Jonathan Badger said...

The way I see it is is like grammar. Linguistics distinguishes between "descriptive grammar" which simply aims to objectively describe how people use language, and "prescriptive grammar" which aims to rate usage by privileging certain usages over others. Linguistics tends to favor descriptive grammar and sees prescriptive grammar as biased (and often harmful as it tends to classify legitimate traditional dialects as "errors").

Philosophy of science is like that to me. It's somewhat interesting to see how scientists in practice conduct science, but it is harmful to codify these practices into a "scientific method" where the majority practices are the only acceptable ones.

Robert Byers said...

This Feynman guy couldn't be more wrong.
What science is and when has it been done is essential to origin issues which are the most famous issues, at least in contention, in humanity.
Evolutionists say, even in court, that ID/YEC don't do science and we say we do and many/most of us say evolutionism and company do do accurate scientific investigation.
Yes philosophy of science matters!!
This shows why someone who did a minor thing in a limited field, physics, and that only about discovering something happening right now, unlike biological processes, should not opine if they think they should be listened to more.
They raise the stakes of their competence to understand nature and science.
In short they show they only know their thing .
many accomplished 'scientists" in the past could do their thing and a general competence in the whole subject called science.
The philosophy of science has never mattered as much as it does today and thats a great deal.
If science was settled in its nature then either creationist or evolutionist would have to change a great deal of their presentation.
AHA. This list of what science is was done by sociologists.
thats why it was so terrible.

Joseph Hinman (Metacrock) said...

All of you need to read C Wright Mills. You just want to be keepers of knowledge. The priesthood of knowledge. There's a lot of knowledge you want to deal with so you classify it as ":not science" ;and poof it's gone!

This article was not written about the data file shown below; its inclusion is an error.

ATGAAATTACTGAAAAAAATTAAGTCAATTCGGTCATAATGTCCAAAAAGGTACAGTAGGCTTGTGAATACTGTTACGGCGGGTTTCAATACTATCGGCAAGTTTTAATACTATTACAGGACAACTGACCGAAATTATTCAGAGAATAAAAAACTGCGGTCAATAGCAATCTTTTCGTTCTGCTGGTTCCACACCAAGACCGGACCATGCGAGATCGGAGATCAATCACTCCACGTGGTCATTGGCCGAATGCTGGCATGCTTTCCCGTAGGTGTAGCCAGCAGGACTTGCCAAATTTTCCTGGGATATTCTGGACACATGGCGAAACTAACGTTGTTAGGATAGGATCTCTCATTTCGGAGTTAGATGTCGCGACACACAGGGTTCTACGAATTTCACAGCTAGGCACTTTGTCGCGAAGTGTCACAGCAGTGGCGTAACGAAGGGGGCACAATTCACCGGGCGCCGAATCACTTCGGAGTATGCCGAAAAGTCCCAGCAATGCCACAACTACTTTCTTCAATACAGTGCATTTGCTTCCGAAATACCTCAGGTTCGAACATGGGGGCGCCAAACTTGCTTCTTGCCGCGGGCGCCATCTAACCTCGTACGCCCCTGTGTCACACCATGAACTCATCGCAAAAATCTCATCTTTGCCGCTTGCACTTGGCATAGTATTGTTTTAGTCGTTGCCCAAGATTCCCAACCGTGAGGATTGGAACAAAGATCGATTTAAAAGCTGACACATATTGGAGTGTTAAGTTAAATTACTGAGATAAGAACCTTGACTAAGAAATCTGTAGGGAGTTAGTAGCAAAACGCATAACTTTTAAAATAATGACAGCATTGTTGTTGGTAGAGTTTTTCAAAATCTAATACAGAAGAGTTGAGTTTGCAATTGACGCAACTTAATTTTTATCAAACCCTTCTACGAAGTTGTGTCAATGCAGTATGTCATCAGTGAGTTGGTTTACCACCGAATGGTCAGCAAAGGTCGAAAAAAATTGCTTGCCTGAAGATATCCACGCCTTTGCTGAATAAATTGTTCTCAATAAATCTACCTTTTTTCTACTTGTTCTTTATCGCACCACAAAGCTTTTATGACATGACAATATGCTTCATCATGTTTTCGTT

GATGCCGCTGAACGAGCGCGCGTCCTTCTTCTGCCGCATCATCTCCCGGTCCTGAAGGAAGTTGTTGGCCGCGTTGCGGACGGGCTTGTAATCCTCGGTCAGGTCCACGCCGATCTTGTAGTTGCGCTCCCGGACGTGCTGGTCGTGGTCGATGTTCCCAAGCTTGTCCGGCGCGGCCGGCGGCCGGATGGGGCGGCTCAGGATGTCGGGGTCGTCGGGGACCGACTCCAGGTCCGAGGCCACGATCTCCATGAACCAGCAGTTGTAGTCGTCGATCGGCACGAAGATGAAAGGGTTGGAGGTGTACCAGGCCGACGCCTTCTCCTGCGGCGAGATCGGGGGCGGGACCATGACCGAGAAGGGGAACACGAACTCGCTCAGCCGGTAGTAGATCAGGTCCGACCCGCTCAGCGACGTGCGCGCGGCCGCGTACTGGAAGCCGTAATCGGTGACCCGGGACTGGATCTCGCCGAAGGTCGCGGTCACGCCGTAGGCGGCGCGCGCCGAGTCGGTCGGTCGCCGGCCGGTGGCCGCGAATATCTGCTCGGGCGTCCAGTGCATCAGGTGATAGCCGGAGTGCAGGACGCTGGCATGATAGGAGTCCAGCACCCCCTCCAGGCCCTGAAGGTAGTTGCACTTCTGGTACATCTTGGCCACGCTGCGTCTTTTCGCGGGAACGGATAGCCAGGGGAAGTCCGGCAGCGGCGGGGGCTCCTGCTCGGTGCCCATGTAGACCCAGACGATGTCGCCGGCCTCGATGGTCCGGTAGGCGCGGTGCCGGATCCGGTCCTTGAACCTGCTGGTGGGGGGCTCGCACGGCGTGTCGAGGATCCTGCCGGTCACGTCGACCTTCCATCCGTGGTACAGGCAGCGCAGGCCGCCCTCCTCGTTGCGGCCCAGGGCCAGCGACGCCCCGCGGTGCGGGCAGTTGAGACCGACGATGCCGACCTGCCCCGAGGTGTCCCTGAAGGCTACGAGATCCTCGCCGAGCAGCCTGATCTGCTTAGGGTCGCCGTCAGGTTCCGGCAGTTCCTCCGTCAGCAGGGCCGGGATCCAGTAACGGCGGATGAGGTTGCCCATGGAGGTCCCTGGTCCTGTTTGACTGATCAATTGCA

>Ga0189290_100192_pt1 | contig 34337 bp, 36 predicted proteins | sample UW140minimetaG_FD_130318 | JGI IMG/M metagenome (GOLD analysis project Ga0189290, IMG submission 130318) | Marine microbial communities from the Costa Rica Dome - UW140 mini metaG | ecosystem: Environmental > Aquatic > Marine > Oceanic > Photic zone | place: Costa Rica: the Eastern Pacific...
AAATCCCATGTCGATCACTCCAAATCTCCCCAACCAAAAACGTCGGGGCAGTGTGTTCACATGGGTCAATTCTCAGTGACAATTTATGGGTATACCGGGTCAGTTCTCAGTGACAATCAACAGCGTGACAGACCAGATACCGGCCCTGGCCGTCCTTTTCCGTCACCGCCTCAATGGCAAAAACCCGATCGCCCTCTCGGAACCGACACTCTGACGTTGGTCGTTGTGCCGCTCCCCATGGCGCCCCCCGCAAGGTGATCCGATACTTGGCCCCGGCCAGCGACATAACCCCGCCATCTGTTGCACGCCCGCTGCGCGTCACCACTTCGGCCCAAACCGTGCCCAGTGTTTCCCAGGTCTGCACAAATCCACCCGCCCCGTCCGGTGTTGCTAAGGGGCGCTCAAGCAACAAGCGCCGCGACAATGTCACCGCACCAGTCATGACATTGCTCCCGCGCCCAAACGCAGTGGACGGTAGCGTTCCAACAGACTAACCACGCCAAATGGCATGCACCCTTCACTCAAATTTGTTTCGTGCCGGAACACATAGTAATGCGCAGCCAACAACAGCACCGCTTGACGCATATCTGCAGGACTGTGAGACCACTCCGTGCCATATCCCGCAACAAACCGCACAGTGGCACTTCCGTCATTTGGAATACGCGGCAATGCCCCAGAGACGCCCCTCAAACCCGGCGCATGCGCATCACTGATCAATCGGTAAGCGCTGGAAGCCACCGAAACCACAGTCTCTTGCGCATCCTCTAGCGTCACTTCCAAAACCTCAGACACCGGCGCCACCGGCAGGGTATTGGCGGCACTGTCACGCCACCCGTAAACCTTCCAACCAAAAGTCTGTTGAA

Joseph Hinman (Metacrock) said...

What do they do about the fact that not all philosophers of science3 support the priesthood of knowledge? They've been falsified.

Joseph Hinman (Metacrock) said...

Yes, that's why they shouldn't be allowed to teach philosophy of science..

Joseph Hinman (Metacrock) said...

"I'm not sure what makes you think sociologists are better people for giving this instruction, or that philosophers only work on demarcation."

I don't. I said you should read Mills, who happens to have been a sociologist. At the top Dr. Moran lays out two options, the one he seems to favor says science is the only form of knowledge. That is what Mills warns against. BTW when he said it he was writing against his rival and enemy Talcot Parsons at Harvard who was a sociologist. SoTa;lcotz0. My comment is not lionizing sociologists. (I don't remember how to spell

"Kuhn became very popular among sociologists, sure, but he was a historian in the first place" So am I,. History of ideas. I studied Kuhn. But my BA was in Sociology and Mills was my hero..

Larry Moran said...

... the one he seems to favor says science is the only form of knowledge.

That's a misrepresentation of what I said.

I said that science is a way of knowing. There may be other ways of knowing but so far I've never seen any knowledge (truth) that's been derived from another way of knowing.

If you have an example then this is a good time to post it. Keep in mind that I use the broad definition of science. What that means is that any knowledge generated by historians and sociologists must have been obtained by the science way of knowing (evidence, logic).